Welcoming the TOMODACHI Generation to D.C

Welcoming the TOMODACHI Generation to D.C

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Christian Holm
February 23, 2015

A second cohort of 20 Japanese students arrived in Washington, D.C., in February to take part in the Building the TOMODACHI Generation program. The unique two-week leadership seminar is designed and administered by The Washington Center under the U.S.-Japan Council’s TOMODACHI Initiative.

 

Building the TOMODACHI Generation creates cross-cultural study opportunities for students from both the United States and Japan to build leadership skills. Participants also learn to develop cross-sector partnerships and use civil society as a tool to address social challenges that occur after a crisis or natural disaster – such as the 2011 earthquake whose fallout devastated Japan’s Tohoku region. The program is generously supported by Toyota Motor Corporation, Mitsubishi Corporation, Hitachi, Ltd. and Morgan Stanley.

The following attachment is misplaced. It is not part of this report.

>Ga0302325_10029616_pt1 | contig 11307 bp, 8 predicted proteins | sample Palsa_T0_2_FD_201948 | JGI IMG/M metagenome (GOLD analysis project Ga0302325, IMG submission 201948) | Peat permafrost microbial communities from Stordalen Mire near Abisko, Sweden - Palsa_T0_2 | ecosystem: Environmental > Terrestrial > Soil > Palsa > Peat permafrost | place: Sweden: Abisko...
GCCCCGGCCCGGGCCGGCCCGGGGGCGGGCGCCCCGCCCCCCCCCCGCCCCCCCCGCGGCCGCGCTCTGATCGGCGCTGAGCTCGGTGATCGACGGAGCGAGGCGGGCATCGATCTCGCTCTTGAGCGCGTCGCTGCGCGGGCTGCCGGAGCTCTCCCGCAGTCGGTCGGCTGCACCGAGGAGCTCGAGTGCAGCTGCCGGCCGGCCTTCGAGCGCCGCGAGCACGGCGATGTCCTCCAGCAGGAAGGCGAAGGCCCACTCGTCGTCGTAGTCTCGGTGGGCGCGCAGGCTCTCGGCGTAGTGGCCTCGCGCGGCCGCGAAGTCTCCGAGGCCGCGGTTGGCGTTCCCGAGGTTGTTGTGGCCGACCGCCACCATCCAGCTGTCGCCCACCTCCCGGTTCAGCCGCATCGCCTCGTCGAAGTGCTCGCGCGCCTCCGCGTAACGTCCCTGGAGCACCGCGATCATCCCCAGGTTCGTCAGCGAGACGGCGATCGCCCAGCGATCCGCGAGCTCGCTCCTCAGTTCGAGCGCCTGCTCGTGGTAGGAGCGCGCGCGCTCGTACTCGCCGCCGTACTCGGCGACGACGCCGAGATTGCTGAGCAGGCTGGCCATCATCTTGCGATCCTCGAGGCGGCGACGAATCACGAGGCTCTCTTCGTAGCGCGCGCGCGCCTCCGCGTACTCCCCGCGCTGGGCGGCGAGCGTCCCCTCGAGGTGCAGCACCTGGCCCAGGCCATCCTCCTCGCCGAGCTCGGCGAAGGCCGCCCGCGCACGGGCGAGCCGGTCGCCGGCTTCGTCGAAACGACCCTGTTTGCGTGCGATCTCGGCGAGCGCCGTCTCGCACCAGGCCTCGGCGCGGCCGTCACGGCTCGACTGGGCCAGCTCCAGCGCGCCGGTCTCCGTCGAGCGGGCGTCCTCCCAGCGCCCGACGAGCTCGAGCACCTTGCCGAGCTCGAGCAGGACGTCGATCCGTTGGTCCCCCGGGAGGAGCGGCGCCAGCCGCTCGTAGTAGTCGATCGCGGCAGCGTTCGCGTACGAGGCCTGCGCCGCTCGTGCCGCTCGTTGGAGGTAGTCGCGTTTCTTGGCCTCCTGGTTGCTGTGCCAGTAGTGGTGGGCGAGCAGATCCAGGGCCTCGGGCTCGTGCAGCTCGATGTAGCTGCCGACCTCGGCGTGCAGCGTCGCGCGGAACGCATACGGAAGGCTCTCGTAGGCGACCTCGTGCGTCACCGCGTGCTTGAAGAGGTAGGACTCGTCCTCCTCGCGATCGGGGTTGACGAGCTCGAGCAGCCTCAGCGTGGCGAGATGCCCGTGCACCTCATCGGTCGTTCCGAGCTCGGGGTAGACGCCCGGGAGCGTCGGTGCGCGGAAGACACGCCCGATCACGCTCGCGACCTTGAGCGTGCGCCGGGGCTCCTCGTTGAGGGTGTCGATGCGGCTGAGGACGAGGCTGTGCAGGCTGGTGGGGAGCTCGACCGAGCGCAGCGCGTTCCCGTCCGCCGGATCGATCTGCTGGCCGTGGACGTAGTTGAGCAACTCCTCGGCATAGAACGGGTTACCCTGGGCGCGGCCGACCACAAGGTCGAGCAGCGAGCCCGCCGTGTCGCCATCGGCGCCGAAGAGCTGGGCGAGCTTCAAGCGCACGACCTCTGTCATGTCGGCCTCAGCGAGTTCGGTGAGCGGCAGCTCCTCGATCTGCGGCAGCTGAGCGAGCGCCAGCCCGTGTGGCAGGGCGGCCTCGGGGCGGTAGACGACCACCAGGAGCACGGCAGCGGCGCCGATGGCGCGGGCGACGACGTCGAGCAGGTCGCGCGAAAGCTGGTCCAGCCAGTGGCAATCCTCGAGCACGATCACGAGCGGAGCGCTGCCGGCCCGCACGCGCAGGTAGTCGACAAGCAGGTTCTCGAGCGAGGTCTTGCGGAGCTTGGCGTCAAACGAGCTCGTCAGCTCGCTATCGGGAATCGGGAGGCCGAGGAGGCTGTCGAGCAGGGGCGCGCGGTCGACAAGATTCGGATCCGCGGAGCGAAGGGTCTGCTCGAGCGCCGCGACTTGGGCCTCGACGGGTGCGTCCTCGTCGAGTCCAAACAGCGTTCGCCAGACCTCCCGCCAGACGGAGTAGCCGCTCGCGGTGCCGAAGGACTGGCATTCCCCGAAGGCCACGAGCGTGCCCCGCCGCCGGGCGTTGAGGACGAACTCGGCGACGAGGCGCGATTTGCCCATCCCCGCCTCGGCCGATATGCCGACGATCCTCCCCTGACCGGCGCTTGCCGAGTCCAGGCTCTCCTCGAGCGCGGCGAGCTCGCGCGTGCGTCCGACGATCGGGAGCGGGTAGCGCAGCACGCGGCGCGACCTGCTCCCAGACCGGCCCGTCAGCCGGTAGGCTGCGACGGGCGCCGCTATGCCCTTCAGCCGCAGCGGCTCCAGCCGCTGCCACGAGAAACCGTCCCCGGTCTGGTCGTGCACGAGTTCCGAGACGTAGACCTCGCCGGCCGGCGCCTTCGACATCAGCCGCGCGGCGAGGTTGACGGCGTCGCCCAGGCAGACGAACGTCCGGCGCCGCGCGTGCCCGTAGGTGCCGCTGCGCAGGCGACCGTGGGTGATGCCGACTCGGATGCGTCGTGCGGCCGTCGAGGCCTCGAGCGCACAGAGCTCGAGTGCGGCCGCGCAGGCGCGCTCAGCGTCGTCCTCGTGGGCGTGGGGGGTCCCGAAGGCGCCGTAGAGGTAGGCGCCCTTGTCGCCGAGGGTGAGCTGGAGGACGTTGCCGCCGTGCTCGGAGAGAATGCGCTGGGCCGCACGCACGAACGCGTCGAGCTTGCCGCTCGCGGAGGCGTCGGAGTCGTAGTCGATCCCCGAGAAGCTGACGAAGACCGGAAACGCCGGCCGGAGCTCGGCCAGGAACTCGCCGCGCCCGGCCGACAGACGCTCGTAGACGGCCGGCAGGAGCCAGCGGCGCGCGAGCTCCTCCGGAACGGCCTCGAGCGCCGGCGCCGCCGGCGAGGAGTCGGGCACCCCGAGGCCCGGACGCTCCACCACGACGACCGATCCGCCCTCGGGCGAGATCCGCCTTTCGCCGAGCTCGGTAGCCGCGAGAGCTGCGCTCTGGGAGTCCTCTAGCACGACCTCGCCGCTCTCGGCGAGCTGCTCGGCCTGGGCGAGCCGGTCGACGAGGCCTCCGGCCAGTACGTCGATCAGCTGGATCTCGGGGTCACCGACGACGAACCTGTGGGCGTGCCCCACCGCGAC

Fifteen American students enrolled in TWC’s spring 2015 programs were selected to participate in the second Building the TOMODACHI Generation program alongside the Japanese students. After taking a tour of Washington, the Japanese students met their U.S. counterparts for a cross-cultural communication training session led by Yuuki Shinomiya, executive director of International Student Conferences, Inc.

 

During the program’s opening session on Feb. 16, Irene Hirano Inouye, president of the U.S-Japan Council and a member of TWC’s board of directors, offered the students her personal welcome as well as an overview of the TOMODACHI Initiative.

 

"You are a part of the TOMODACHI Generation," said Inoye, who was joined by TWC Managing Director Linda Cotton and Yoshiaki Abe, operating advisor for the U.S.-Japan Research Institute. All three speakers encouraged the students to make the most of their time during the program, learn from one another and build relationships.

 

Since the official program kickoff, students learned about the relationships between civil society and nonprofits, government and the private sector. They also learned about civil-society infrastructure and the role and impact of effective communication by meeting with scholars and experts and visiting prominent Washington organizations. During a leadership retreat on Feb. 21-23, TOMODACHI students engaged in team-building activities focused on developing civil-society projects. In the program’s second week, students will focus on key global skills such as leadership, innovation and critical thinking. These skills will contribute to their final team projects, which will be presented on Friday, Feb. 27 - the last day of the program.

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